Outside the city center, Hot Shops Art Center just north of downtown Omaha is a vibrant art hub, where more than 90 artists work in various mediums—from painting and sculpture to glassblowing and ceramics. Open studios and galleries foster a collaborative atmosphere. Workshops offer visitors the opportunity to create. Choose from working with clay and paint—or even sneakers (decorate your pair to take home!). Live artist exhibitions allow visitors the chance to witness beauty in the making. After working up your appetite by making art, take your group to sample edible masterpieces—national award-winning ice cream and coffee.
Explore the Old Market
Once the center for Omaha’s railroad commerce and filled with produce dealers, buyers, and transporters, today the Old Market Entertainment District is alive with charming dining and shopping attractions for groups to explore. Visitors enjoy strolling the picturesque cobblestone streets, especially a three-block area packed with places to find souvenir treasures, like Tannenbaum Christmas Shop and Ashley’s Collectibles. Also in the neighborhood, Hollywood Candy contains hundreds of memorabilia items from the 1950s to the 1970s, nostalgic treats, and a retro malt shop.
Dining options in the Old Market run from casual to high end. Le Bouillon is an attractive brunch option serving comfort food from rural France and can accommodate up to 110 people. Or share a meal at Upstream Brewing Co., a brewery and restaurant that serves chef-driven American pub fare. Charter buses may drop off, pick up, and wait on passengers on the southwest corner of South 10th Street and Jackson Street in front of Omaha Park Four.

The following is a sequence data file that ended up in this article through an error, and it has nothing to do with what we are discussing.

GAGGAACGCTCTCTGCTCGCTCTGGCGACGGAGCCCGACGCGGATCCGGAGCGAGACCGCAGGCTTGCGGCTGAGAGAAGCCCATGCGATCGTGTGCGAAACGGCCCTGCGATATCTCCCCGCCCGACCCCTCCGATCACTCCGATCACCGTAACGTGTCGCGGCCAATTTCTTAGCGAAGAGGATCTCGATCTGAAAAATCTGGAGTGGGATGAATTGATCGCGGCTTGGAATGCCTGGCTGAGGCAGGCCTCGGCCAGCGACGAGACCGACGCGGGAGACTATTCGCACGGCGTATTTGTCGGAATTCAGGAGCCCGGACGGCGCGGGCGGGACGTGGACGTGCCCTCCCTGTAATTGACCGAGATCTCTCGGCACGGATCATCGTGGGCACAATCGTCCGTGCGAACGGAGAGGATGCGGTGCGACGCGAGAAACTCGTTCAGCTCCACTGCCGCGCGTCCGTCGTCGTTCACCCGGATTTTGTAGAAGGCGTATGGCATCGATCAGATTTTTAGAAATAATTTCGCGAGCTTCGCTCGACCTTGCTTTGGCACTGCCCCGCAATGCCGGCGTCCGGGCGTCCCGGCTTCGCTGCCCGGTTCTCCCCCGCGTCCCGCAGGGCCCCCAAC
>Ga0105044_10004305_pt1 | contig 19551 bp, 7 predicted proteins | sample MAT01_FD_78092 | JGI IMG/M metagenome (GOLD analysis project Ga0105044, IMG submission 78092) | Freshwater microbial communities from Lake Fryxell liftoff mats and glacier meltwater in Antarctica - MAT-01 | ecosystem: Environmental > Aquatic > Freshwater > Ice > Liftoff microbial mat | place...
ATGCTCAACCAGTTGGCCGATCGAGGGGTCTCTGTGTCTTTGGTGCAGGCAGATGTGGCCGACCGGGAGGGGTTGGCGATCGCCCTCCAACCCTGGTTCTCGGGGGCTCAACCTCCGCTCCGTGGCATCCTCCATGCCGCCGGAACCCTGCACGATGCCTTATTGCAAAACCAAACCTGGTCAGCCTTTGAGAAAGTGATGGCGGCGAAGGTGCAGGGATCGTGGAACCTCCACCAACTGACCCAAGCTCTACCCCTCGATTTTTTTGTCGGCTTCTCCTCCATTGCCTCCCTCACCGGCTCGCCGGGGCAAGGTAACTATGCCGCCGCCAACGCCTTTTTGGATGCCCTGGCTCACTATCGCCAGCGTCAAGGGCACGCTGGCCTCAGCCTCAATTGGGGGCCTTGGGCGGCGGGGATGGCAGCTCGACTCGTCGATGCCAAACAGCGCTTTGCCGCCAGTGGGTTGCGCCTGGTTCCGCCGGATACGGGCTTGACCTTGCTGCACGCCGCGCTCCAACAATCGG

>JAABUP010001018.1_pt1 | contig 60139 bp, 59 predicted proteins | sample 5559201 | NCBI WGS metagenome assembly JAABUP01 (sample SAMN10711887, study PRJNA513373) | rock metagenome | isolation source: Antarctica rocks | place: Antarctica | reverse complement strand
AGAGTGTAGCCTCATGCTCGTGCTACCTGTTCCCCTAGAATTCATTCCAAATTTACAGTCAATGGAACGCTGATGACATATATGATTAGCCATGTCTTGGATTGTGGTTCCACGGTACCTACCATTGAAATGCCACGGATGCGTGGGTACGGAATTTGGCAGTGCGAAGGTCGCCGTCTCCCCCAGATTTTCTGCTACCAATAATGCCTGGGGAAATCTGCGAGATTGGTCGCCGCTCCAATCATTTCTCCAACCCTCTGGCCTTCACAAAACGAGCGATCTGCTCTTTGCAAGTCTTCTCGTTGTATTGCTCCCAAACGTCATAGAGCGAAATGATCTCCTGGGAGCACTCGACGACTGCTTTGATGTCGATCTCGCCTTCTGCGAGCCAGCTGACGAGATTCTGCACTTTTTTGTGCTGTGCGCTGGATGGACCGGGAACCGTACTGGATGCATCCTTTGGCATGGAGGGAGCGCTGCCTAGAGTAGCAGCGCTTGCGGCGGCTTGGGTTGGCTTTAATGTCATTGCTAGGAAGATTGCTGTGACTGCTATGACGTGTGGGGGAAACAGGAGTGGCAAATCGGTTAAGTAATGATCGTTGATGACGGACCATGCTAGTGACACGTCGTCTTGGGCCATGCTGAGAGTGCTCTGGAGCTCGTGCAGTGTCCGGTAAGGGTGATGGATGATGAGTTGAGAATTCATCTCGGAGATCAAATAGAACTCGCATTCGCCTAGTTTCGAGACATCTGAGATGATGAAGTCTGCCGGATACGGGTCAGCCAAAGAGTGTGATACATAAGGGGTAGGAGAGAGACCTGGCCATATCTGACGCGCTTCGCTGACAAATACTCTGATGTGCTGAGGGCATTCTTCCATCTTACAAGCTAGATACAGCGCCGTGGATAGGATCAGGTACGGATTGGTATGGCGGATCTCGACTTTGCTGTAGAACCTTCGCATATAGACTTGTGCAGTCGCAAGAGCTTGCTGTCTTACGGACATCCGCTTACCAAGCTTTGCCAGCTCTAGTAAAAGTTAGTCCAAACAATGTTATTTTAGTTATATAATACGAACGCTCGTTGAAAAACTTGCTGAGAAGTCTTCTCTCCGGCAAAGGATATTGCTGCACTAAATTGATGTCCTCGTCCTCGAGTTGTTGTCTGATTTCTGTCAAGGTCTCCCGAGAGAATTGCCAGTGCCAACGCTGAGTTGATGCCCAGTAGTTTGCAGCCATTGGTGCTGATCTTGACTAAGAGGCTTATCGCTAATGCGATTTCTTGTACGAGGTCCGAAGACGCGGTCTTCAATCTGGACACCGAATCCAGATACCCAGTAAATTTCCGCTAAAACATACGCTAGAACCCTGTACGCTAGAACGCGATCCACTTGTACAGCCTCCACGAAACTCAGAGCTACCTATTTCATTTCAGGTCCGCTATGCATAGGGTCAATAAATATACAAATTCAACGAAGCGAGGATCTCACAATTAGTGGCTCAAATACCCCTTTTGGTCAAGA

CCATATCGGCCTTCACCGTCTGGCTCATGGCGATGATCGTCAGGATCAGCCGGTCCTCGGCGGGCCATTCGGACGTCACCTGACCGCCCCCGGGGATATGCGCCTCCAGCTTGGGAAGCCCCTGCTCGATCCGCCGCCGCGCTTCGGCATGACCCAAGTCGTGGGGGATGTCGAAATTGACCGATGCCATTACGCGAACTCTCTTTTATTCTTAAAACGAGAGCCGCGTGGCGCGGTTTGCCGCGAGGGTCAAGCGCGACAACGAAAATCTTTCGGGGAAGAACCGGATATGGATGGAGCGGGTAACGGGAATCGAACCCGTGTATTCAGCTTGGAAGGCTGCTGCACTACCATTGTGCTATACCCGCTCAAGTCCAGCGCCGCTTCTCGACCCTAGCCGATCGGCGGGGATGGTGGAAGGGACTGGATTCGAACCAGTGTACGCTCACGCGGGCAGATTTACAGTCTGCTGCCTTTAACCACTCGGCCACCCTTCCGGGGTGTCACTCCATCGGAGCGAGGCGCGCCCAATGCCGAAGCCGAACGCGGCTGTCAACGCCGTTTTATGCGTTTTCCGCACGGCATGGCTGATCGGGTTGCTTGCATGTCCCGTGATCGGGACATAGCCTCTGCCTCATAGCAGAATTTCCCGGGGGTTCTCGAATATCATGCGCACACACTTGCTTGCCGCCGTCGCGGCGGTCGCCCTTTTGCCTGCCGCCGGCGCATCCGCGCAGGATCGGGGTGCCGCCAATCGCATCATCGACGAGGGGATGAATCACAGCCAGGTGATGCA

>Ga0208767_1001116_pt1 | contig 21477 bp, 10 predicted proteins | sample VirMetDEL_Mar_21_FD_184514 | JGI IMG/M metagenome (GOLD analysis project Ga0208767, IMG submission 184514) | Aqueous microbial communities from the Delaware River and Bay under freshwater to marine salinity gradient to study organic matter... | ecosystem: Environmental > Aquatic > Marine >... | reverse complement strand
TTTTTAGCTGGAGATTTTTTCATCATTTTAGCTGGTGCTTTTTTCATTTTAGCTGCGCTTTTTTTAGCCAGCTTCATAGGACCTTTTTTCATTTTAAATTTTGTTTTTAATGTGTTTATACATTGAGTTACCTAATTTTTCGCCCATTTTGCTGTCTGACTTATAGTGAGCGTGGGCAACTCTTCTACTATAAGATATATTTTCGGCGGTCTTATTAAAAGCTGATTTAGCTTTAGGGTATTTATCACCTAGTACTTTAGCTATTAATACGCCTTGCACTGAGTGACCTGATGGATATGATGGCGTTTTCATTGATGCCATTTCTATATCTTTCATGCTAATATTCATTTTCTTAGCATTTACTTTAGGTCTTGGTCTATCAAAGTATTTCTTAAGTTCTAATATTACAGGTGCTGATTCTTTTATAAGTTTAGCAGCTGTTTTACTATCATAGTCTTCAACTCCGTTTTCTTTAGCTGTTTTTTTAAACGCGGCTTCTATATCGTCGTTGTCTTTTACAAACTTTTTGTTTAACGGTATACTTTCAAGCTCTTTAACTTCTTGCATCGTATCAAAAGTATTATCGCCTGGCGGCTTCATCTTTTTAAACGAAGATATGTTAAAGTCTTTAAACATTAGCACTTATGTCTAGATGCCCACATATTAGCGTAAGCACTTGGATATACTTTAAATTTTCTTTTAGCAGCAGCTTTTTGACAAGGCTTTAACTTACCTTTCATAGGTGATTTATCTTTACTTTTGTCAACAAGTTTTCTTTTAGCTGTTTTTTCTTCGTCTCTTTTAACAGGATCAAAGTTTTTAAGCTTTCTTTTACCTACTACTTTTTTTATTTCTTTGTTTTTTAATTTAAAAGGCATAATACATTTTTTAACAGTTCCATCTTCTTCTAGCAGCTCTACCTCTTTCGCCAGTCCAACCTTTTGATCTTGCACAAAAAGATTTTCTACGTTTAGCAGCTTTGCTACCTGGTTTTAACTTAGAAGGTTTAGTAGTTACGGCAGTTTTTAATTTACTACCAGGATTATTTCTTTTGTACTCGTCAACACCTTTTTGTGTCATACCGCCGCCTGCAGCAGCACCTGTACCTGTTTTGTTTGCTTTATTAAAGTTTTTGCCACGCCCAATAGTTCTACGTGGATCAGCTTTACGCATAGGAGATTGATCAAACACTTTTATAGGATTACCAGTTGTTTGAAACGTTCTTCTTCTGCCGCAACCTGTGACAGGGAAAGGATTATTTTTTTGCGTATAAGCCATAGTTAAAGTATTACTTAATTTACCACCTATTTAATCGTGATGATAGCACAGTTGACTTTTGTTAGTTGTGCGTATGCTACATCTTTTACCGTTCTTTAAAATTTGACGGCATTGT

Gardens & Gilded Glamor
Lauritzen Gardens is a 100-acre urban oasis nestled along Omaha’s riverfront hills. It offers enchantment year-round with 20 themed gardens, including a 17,500-square-foot, four-season glass conservatory that houses tropical plants. Spring dazzles with daffodils and tulips. The Model Railroad Garden delights visitors with G-scale trains and intricate scenes from spring through fall. Summer welcomes roses, prairie flowers, and attendant pollinators, and autumn ushers in vibrant leaves and chrysanthemums. Lauritzen Gardens hosts special annual events like holiday celebrations and an antique show.
Joslyn Castle is a 100-year-old, 35-room stone Scottish Baronial Revival mansion built for businessman George Joslyn and his wife Sarah. Completed in 1903, the home is a marvel of carved wood, stained glass, chiseled stone, mosaic tiles, and wrought iron. The Joslyns’ charitable endeavors, civic involvement, and business accelerated Omaha’s development and their opulent former home is a glimpse into Omaha’s past. This Gilded-Age mansion possesses the most dramatic ostentation, but the Joslyns also demanded the latest state-of-the-art technology of the era, like central heating and indoor plumbing. The Joslyns also had more than 100 mature trees planted on the grounds and spread flowerbeds across the estate. These gardens are open to the public, and guests can follow the curved paths to see stunning seasonal floral displays.
Hot Shops Art Center
Photo courtesy of Visit Omaha